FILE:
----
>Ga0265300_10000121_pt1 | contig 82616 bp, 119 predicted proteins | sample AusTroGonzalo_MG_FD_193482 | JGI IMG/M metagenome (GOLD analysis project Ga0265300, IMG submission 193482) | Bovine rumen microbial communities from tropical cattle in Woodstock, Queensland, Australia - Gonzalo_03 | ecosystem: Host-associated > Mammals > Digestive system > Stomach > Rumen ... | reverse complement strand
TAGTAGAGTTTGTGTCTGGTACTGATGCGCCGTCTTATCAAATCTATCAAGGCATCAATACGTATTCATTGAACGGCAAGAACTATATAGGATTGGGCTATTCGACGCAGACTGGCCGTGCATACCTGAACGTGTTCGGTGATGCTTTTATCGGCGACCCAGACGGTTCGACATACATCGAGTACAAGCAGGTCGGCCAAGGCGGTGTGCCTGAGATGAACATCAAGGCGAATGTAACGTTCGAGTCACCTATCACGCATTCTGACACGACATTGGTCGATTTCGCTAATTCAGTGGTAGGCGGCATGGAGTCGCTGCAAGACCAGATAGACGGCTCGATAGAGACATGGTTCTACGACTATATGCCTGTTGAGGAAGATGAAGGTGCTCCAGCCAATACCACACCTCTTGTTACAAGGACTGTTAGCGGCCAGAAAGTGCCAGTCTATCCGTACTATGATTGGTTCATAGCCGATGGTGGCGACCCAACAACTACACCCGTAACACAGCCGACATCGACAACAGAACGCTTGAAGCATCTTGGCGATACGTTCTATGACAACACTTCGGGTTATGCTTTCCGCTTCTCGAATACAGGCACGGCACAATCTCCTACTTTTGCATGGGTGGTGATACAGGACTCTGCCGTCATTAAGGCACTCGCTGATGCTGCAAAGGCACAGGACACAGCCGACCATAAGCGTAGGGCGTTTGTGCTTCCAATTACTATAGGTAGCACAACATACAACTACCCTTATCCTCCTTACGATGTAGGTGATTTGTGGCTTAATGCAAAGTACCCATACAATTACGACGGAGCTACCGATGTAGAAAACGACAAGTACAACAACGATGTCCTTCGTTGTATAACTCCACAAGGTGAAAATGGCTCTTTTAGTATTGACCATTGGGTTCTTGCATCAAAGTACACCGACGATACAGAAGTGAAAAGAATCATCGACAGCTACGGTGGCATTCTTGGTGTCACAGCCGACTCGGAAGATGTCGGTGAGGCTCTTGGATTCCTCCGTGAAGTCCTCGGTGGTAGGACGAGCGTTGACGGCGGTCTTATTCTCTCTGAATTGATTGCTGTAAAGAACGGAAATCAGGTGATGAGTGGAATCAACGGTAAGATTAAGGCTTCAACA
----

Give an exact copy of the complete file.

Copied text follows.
>Ga0265300_10000121_pt1 | contig 82616 bp, 119 predicted proteins | sample AusTroGonzalo_MG_FD_193482 | JGI IMG/M metagenome (GOLD analysis project Ga0265300, IMG submission 193482) | Bovine rumen microbial communities from tropical cattle in Woodstock, Queensland, Australia - Gonzalo_03 | ecosystem: Host-associated > Mammals > Digestive system > Stomach > Rumen ... | reverse complement strand
TAGTAGAGTTTGTGTCTGGTACTGATGCGCCGTCTTATCAAATCTATCAAGGCATCAATACGTATTCATTGAACGGCAAGAACTATATAGGATTGGGCTATTCGACGCAGACTGGCCGTGCATACCTGAACGTGTTCGGTGATGCTTTTATCGGCGACCCAGACGGTTCGACATACATCGAGTACAAGCAGGTCGGCCAAGGCGGTGTGCCTGAGATGAACATCAAGGCGAATGTAACGTTCGAGTCACCTATCACGCATTCTGACACGACATTGGTCGATTTCGCTAATTCAGTGGTAGGCGGCATGGAGTCGCTGCAAGACCAGATAGACGGCTCGATAGAGACATGGTTCTACGACTATATGCCTGTTGAGGAAGATGAAGGTGCTCCAGCCAATACCACACCTCTTGTTACAAGGACTGTTAGCGGCCAGAAAGTGCCAGTCTATCCGTACTATGATTGGTTCATAGCCGATGGTGGCGACCCAACAACTACACCCGTAACACAGCCGACATCGACAACAGAACGCTTGAAGCATCTTGGCGATACGTTCTATGACAACACTTCGGGTTATGCTTTCCGCTTCTCGAATACAGGCACGGCACAATCTCCTACTTTTGCATGGGTGGTGATACAGGACTCTGCCGTCATTAAGGCACTCGCTGATGCTGCAAAGGCACAGGACACAGCCGACCATAAGCGTAGGGCGTTTGTGCTTCCAATTACTATAGGTAGCACAACATACAACTACCCTTATCCTCCTTACGATGTAGGTGATTTGTGGCTTAATGCAAAGTACCCATACAATTACGACGGAGCTACCGATGTAGAAAACGACAAGTACAACAACGATGTCCTTCGTTGTATAACTCCACAAGGTGAAAATGGCTCTTTTAGTATTGACCATTGGGTTCTTGCATCAAAGTACACCGACGATACAGAAGTGAAAAGAATCATCGACAGCTACGGTGGCATTCTTGGTGTCACAGCCGACTCGGAAGATGTCGGTGAGGCTCTTGGATTCCTCCGTGAAGTCCTCGGTGGTAGGACGAGCGTTGACGGCGGTCTTATTCTCTCTGAATTGATTGCTGTAAAGAACGGAAATCAGGTGATGAGTGGAATCAACGGTAAGATTAAGGCTTCAACA